By Levi Clancy for Student Reader on
British Iron Age (c 700 BC - 43 CE)
Iron-smelting heralded the dawn of the Iron Age, as it allowed more efficient and durable tools and weapons. Broad sociological and economic changes ensued.
Old Bronze Age metalware was insubstantial in comparison, and the copper and tin necessary for the alloy were less plentiful. Iron Age society was hierarchical. It consisted of an aristocracy, specialized craftsmen, slaves and, in later times, a priesthood. These all co-existed within organized tribal groups.
Their rich agricultural and pastoral economy made Iron Age Britain a target for Roman conquest.
Iron Age Chalk Disc. Winchester City Museum. Image by L. M. Clancy, 2009/08/13. Was possibly threaded onto a thong suspending food from the roof to prevent rats getting to it from above. From St. Catherine's Hill.
Caesar's Expedition (55 - 54 BC)
Julius Caesar performs an expedition to Britain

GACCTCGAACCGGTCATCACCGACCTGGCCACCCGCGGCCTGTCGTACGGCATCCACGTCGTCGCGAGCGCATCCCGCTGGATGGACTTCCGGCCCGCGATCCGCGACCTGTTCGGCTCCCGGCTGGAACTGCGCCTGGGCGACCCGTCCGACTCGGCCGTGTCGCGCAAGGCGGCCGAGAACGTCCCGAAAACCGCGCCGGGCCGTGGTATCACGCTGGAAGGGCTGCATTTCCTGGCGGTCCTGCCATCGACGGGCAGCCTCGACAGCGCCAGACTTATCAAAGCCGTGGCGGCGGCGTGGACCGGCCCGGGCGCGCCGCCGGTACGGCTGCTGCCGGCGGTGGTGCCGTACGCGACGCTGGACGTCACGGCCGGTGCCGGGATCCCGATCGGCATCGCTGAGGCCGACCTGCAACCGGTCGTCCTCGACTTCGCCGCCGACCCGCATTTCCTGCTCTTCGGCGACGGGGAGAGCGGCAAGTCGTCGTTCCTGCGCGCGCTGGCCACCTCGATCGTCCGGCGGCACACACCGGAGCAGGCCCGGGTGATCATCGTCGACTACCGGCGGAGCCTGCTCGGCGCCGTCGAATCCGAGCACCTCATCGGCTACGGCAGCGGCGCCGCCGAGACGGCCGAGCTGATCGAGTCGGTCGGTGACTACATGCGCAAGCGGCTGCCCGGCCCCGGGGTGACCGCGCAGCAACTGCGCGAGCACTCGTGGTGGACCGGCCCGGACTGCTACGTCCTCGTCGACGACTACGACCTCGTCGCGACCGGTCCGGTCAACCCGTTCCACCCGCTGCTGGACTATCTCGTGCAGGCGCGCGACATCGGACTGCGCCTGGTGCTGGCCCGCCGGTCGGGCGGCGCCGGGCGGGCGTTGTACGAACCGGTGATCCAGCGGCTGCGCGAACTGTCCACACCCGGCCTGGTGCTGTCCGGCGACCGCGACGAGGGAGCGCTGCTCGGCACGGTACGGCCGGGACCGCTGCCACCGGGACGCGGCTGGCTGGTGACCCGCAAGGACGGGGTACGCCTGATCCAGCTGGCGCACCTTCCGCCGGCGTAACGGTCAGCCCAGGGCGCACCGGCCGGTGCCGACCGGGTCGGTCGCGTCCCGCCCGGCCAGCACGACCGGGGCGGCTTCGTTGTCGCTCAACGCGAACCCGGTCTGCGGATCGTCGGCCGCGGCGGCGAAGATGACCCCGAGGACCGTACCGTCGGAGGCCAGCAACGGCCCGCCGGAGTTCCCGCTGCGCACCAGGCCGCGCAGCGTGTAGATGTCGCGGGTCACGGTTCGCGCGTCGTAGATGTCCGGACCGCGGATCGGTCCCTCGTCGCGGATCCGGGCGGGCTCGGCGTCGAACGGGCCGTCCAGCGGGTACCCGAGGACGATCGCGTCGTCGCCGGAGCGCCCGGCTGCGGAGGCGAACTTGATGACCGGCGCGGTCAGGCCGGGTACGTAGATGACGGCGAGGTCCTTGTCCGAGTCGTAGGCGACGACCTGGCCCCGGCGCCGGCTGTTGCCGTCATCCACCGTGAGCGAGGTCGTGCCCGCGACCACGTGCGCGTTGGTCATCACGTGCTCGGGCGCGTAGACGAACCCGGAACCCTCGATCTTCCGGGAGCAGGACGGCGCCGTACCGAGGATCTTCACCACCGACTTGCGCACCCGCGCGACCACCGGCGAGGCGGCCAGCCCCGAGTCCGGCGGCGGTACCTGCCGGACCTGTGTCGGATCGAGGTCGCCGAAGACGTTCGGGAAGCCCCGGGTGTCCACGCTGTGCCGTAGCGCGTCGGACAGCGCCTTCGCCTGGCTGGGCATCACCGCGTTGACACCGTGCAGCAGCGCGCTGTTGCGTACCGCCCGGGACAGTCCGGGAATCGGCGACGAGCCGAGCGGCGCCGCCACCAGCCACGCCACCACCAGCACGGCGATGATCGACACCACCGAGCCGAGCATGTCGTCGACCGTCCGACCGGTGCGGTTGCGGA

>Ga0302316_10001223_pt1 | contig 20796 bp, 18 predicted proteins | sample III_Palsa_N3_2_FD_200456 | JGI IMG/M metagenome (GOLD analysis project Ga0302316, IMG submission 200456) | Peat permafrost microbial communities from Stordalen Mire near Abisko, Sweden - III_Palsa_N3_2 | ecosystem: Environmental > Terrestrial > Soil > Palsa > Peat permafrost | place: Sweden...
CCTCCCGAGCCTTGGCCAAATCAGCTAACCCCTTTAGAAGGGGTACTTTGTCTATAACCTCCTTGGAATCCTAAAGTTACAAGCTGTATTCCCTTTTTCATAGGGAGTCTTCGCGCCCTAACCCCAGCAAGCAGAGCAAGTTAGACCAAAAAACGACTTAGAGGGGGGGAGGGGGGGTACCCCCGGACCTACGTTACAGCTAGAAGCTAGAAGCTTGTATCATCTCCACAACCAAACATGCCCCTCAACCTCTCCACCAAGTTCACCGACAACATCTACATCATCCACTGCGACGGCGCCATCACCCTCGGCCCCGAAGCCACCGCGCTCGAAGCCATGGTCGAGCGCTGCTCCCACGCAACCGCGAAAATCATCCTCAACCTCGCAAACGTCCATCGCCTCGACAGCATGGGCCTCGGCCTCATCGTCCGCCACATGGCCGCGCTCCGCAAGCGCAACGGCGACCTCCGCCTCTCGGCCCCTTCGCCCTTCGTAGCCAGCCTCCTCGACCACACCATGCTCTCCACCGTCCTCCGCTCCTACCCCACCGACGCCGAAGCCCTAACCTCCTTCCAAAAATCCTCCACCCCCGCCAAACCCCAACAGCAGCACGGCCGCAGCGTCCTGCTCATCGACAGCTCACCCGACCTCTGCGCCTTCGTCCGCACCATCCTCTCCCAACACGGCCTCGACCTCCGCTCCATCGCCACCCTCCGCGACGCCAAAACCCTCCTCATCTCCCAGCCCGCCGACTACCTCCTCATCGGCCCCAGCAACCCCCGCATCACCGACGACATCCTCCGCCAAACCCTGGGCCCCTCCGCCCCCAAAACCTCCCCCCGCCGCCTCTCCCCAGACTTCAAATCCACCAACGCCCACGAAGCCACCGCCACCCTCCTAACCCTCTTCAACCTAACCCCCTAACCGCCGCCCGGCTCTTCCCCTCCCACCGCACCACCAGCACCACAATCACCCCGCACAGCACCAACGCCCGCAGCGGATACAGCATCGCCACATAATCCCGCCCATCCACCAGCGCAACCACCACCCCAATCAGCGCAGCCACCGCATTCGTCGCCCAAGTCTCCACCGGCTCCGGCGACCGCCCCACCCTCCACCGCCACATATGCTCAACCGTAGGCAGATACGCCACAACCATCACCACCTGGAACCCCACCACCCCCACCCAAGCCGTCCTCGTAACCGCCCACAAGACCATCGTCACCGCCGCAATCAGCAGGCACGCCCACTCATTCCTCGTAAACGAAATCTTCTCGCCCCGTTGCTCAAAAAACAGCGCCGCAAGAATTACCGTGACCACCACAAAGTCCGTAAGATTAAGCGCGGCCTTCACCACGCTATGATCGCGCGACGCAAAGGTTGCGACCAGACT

Dynastic Coinage (AD 0-43)
Dynastic coinage enters circulation.
In AD 43, on the pretext of supporting the British tribal king Verica, Roman Emperor Claudius sent 40,000 troops into Britain.
This invasion was successful, giving Emperor Claudius both military prestige and a new Roman province.
The Anglo-Saxons, from continental northwest Europe, occupied most of what is now England from the 5th century AD.
Over 200 years they drove out or mixed with the native Britons, replacing the Roman way of life with their own Germanic culture. Their speech, Englisc, was the forerunner of the English we speak today.
It was a spoken language only, but Anglo-Saxon stories, riddles and poetry were later written.